New exhibition: pounding and polishing metallic art
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New exhibition: pounding and polishing metallic art
  • 강성혜
  • 승인 2009.06.01 12:42
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 By Kang Sung-hye & Park Ra-kyung

 

              A metal deer and gigantic bowl-like art piece catch the quick glances of busy students and hold their glimpses a while longer as they glint proudly in the sunlight. These are few of the metal art pieces newly displayed as part of the “Metal Art in - Pounding and Polishing” held by theEwhaMuseum until July 24 in commemoration of Ewha’s 123 Anniversary.

 The exhibition’s main theme, metal, is commonly perceived as a mechanical and cold substance, but the exhibition aims to reinterpret it as a warm material which has enriched people’s daily lives since ancient history. Metal has harmoniously combined technology and the human environment through history in many different ways. “We wish to let our visitors know the true value and wonders of metal,” said Lee Joo-eun, curator of theEwhaMuseum . 

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  According to the museum, art in general has been long noted as a luxurious material because of its outstanding quality in hue, gloss, and texture. For this reason, metals were used only in making the most vital and valuable tools. Because the metal requires an exquisite artisan touch, the produced works are of the finest quality. Metal crafts also have diverse uses that come from its conductivity and sound-reverberating functions.

 ”Metals were also valued for its conservativeness,” said Lee. ” It is very firm and can be recycled many times for it is neither fragile nor perishable. It is also fire-resistant, and viewed as a perfect material for making weapons, thus a symbol of dominant power.”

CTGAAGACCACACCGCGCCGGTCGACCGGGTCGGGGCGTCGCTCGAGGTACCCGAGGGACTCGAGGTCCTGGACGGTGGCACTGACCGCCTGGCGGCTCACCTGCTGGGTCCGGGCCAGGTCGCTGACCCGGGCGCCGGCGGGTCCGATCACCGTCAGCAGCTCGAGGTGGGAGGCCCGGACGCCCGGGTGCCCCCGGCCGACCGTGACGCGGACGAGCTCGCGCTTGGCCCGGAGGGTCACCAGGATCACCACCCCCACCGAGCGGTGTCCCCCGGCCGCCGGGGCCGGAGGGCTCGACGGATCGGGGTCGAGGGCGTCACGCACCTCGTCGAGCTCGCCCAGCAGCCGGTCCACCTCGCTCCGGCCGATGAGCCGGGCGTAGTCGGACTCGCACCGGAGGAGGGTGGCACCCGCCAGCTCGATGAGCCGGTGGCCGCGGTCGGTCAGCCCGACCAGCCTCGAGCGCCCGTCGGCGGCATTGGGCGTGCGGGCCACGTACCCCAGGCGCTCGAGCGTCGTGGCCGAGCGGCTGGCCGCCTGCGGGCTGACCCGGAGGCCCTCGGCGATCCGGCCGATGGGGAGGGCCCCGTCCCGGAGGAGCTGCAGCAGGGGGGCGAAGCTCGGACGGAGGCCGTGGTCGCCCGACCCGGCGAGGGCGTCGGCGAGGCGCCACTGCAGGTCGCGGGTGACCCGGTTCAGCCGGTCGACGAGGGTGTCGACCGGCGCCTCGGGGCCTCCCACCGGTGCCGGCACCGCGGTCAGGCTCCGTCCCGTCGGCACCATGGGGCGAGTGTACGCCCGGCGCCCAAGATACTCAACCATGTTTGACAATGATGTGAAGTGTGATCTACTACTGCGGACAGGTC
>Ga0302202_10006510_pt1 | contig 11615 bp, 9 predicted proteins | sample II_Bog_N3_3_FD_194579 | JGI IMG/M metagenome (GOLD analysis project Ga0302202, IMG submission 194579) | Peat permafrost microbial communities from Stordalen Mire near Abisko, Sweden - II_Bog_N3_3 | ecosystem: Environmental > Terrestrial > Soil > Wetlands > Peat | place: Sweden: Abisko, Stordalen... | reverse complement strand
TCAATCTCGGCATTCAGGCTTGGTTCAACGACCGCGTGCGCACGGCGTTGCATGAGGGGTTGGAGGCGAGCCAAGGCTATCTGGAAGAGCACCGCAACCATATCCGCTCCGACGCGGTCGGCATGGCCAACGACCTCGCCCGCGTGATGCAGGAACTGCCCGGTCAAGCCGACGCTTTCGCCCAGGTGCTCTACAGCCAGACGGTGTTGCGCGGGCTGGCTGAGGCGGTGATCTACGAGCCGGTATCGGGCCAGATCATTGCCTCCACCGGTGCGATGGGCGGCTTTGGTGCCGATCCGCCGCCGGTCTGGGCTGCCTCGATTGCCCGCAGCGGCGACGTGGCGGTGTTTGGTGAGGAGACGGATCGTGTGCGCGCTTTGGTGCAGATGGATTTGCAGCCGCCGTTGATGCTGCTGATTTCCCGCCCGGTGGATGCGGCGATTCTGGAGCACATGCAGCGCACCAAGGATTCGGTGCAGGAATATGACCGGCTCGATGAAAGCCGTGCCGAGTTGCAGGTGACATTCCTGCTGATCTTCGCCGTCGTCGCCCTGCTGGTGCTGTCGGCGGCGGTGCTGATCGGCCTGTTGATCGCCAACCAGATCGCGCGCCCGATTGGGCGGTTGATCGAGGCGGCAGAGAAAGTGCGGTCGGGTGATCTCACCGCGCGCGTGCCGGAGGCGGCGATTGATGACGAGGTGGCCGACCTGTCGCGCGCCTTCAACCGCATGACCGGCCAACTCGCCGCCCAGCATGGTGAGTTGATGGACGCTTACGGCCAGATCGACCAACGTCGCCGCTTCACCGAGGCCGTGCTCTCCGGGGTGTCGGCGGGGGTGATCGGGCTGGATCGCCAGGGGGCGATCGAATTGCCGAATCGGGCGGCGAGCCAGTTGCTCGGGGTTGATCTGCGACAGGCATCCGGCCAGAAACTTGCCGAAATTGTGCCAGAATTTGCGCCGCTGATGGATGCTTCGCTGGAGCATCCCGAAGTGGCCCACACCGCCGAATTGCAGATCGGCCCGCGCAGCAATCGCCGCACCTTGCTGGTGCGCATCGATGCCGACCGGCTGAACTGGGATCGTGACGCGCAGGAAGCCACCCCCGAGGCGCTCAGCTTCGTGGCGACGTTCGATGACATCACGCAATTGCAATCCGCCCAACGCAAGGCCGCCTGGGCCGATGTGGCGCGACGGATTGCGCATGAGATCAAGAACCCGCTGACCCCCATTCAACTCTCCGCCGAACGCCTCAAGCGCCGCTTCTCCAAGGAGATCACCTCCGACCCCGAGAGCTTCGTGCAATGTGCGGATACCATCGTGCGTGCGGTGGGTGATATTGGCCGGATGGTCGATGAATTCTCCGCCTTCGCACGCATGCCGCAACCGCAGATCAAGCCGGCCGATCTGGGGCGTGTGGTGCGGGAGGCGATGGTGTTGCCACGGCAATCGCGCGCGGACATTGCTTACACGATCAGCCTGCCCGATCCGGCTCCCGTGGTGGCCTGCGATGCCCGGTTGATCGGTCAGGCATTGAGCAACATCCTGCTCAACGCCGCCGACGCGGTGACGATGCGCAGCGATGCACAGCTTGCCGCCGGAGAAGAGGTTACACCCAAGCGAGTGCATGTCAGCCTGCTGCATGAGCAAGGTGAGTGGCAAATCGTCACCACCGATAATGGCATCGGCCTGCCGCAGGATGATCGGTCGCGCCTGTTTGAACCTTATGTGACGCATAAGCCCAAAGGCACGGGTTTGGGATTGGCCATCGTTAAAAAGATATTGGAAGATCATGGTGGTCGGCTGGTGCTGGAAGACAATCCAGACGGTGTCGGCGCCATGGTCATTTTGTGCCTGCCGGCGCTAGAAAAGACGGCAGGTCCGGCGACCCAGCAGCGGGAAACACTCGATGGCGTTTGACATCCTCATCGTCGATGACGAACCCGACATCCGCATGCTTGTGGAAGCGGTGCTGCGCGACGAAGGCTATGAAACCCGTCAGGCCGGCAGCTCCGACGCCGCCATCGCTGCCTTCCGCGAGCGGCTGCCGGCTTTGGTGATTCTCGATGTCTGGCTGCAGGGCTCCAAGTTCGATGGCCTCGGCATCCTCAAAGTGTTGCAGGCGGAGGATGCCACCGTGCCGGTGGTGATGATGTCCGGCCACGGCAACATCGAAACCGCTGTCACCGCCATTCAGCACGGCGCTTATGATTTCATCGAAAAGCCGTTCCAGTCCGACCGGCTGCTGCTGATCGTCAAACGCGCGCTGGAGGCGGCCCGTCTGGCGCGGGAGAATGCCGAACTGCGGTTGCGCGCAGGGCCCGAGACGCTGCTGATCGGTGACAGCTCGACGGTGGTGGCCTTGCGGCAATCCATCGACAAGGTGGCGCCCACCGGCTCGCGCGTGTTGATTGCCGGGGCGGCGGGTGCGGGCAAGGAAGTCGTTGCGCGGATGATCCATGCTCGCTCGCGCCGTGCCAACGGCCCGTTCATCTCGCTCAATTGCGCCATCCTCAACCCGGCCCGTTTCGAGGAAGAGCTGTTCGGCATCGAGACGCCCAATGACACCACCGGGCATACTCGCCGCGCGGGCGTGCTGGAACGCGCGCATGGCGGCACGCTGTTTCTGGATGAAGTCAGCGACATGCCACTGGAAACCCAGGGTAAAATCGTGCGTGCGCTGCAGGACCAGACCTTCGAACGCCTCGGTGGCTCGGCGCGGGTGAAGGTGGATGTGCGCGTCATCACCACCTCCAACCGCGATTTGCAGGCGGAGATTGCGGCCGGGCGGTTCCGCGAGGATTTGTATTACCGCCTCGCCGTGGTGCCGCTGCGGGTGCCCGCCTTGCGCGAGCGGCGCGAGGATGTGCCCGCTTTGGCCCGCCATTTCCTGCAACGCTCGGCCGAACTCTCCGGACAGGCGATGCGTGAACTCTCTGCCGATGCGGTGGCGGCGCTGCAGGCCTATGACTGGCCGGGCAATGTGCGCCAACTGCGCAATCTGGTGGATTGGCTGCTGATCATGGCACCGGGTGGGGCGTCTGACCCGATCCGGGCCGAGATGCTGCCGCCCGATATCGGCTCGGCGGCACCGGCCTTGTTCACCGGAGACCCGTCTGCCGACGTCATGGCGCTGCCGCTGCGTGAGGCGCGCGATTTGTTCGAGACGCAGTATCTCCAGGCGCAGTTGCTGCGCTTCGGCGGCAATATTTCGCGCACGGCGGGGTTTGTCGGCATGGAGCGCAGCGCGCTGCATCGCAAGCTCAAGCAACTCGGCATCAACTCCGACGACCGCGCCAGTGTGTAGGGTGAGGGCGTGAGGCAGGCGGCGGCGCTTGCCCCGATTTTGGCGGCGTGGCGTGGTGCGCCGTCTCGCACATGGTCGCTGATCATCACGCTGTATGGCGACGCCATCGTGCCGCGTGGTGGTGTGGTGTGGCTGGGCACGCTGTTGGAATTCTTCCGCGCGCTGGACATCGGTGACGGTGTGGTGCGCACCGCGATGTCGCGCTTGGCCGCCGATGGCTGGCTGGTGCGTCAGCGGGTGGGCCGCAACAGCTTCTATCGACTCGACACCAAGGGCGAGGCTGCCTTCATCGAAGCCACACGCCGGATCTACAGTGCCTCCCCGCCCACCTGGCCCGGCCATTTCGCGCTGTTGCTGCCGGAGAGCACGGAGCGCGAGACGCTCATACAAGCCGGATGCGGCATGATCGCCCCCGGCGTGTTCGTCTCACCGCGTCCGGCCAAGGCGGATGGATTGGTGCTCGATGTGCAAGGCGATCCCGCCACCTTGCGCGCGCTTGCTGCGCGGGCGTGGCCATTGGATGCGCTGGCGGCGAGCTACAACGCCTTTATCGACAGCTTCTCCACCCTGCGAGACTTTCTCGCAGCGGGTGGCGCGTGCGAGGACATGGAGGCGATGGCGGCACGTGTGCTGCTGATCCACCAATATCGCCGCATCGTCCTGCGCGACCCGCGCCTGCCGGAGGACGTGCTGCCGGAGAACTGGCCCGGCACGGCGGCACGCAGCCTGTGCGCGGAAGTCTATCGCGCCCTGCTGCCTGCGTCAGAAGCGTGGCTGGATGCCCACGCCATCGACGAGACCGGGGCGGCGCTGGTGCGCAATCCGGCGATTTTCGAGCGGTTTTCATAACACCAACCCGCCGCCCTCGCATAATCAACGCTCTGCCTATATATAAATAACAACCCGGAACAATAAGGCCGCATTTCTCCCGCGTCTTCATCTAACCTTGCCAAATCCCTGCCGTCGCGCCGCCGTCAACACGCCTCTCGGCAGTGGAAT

As history moved its stage to the 20th century, metal has broadened its domain. Nowadays, metals are not only used for state-of-the-art architecture, but also for making art pieces. The field of sculptures, formally focused on the art’s voluminous aspect, opened up the new trend, “The Age of Metal Abstraction,” in the late 1950s.

 The exhibition is divided into four different rooms and the outside exhibition under the themes named Wealth, Righteousness, Consistency and Skill.

 “The rooms display many different metal works of the same era that range from accessories to Buddhist arts that show how diversely metal, especially gold, can be used,” said Lee. The Skill room and outside exhibition simultaneously show the first generation of modern metal artisans and the award-winning new metal artisans.

 “I was particularly impressed by how gold accessories still keep their shine after all these years,” said Lee Jee-hyun (Painting & Print Making, 4) “The old art pieces are very light and exquisite and whereas the modern metal art works are larger, unique and each conveys a different message. I think there is an interesting contrast there.” 

  The museum prepared various events where visitors can experience the actual process of “pounding and polishing” metals. The performance of Pyunjong, the metal-made traditional musical instrument, will be held at the museum lobby as an opening ceremony to entertain the visitors with musical attraction of the metal. Also a program called “Being a sculptor” allows visitors to have a chance to actually make a piece of sculpture by using aluminum cans. Copperplate-etching and printmaking are also provided. Programs are available from May 19 to July 24; exhibition hours are from 9:30 am to 6:00 pm. Admission is free.

 


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